The Kinver moorings did indeed get well filled by the end of the afternoon. As always, we enjoyed our pre-war sos, this time with new potatoes and some steamed Savoy cabbage. For those who haven't come across these excellent bangers, only so far as I know obtainable in Kinver, I should explain that they are not mummified remains from before 1939 but are made to that traditional standard.
During World War II, breadcrumbs were no longer used as the binding in sausages, but were replaced with the rusk which continues to be used to this day. The product available in Kinver is made in the old way with prime shoulder of pork, traditional spices and bound with breadcrumbs. The casings are traditional too. The end result is a sausage that cooks as it should, popping or splitting sometimes but never falling apart and the skin ends up a dark brown shading to black. We usually grill them, being a bit
We had a bit of a lazy start this morning, intending to set off at half eight, but the day was so bright and enticing that we were on our way by quarter past. There weren't many locks for me to do, just Whittington and Debdale, but I walked a good chunk of the way too, repaying the service Sheila did me yesterday along today's even bendier section. This paid off at Austcliffe, where I was able to warn Sheila of a privateer heading her way before she'd committed to the bend.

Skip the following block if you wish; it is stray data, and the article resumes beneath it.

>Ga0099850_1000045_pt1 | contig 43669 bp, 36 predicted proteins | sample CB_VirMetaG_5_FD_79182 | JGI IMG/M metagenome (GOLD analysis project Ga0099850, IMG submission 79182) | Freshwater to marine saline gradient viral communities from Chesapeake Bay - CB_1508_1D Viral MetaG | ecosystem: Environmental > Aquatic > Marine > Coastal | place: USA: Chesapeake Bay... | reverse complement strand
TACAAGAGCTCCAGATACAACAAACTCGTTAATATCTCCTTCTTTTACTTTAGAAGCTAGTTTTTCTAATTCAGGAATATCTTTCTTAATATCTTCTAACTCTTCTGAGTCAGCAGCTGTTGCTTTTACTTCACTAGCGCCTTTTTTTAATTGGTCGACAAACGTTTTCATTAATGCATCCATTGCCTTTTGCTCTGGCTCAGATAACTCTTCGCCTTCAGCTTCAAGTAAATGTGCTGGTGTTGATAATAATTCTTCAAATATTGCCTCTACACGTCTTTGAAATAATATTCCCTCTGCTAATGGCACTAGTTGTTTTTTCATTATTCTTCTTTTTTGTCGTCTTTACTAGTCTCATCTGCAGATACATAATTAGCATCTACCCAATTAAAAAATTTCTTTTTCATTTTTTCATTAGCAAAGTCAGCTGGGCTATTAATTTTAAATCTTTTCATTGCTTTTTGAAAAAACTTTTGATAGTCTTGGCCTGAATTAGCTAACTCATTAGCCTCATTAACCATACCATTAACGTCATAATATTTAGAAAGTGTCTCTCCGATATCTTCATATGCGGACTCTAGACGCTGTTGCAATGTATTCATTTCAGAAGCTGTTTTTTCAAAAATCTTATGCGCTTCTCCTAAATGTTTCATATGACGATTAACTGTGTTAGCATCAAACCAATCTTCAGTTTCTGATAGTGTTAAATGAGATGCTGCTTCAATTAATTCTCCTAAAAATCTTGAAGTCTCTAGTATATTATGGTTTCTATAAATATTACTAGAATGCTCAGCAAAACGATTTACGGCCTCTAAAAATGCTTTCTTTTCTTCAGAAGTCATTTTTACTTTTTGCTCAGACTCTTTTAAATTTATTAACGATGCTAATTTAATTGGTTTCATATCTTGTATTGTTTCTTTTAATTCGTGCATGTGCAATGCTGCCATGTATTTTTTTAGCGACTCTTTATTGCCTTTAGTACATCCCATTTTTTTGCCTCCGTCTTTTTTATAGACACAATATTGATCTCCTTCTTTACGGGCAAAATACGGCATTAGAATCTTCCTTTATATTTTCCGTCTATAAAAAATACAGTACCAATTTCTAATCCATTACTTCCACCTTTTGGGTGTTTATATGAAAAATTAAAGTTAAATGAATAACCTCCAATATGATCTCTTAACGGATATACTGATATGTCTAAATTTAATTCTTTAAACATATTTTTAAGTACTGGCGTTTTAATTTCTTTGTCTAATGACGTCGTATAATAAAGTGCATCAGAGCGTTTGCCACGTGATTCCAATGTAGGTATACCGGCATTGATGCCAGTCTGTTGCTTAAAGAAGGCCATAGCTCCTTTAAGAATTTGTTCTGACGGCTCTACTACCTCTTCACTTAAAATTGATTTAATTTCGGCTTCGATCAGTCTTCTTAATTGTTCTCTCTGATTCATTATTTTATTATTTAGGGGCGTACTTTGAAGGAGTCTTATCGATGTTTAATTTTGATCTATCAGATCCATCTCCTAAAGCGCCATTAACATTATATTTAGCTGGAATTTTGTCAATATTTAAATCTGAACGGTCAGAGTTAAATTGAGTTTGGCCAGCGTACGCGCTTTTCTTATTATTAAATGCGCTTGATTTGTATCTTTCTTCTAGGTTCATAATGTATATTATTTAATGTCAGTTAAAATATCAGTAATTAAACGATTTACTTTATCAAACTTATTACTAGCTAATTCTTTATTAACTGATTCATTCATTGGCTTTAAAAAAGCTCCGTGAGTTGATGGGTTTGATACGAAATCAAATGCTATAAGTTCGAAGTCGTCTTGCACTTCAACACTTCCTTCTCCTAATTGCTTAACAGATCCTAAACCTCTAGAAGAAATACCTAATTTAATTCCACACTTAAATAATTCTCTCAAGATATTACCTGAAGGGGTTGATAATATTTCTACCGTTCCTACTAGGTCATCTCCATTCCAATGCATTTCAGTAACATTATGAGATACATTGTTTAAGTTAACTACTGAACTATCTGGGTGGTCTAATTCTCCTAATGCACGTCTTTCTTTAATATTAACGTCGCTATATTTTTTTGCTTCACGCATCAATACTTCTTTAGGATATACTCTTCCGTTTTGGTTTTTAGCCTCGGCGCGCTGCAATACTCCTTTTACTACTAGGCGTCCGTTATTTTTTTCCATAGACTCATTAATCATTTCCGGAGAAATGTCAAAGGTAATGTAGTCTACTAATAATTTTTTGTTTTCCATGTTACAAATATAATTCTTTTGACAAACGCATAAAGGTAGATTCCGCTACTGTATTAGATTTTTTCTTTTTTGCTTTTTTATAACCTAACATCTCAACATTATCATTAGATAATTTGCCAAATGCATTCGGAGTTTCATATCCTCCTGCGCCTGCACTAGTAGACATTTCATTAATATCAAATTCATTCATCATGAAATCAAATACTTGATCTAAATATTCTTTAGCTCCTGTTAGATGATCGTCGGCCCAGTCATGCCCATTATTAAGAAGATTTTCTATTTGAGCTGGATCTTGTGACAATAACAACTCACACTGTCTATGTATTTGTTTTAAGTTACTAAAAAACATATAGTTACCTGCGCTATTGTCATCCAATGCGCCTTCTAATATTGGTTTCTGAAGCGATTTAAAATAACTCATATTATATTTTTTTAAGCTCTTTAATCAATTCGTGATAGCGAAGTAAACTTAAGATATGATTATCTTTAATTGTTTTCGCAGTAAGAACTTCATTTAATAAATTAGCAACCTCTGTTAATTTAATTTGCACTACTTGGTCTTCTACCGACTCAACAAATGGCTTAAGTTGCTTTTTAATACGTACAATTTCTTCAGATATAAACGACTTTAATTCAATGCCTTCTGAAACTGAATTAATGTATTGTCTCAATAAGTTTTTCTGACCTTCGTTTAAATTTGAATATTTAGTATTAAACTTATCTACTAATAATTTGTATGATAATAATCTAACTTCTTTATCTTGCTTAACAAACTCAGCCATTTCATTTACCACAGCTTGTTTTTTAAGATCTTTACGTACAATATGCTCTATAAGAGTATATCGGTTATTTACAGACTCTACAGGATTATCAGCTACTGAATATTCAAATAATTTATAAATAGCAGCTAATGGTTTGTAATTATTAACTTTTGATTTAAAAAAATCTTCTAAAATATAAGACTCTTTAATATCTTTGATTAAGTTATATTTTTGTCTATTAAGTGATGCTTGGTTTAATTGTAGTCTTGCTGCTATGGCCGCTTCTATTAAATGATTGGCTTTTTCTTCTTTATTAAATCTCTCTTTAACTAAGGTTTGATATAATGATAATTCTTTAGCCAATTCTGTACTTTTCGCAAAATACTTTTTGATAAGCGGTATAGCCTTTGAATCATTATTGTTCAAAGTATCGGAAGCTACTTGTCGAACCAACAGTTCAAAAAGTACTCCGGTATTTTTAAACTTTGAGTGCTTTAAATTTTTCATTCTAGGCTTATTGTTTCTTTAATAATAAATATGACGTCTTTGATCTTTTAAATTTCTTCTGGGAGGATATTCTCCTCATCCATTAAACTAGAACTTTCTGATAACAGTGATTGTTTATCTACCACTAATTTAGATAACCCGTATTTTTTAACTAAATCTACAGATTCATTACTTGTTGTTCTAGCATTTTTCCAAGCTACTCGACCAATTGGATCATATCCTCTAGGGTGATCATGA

I then walked through Cookley, including the short tunnel, and saw her down Debdale Lock. Debdale is the most tedious lock on this stretch as there's no easy way from one side of the bottom end to the other. The choice is a trek across a bridge, through the side of a field, over a stile and back up some steps or else to go round the top end via a footboard which is presently inclined at around 20º to the horizontal.
I had to hop back on board afterwards but still provided a lookout round the sharp bend which follows soon after.
We got to Wolverley by half ten and found plenty of room above the lock, though it's filled up quite a bit now. The cut is rather narrow here and a couple of boats have clonked us trying to manoeuvre past onto the lock landing. The local hire company is Starline of Stourport and their hirers mostly seem to be novices. It's a bit like the old CanalTime boats used to be, not necessarily a matter of inadequate handover procedures but quite possibly just too much for total novices to grasp.
In the last few days we've had to point out to one boat crew that you should drop paddles and close gates behind you and to another that the lock landing is not the best place to tie up for lunch and go shopping. In both cases the response was "Sorry, we didn't know." It's important to remember that almost all of us were novice hirers once and to be patient, but we do wonder if there's something about Starline that makes them attractive to the first timer.
Tomorrow, through Kidder, stopping to shop, and on to Stourport.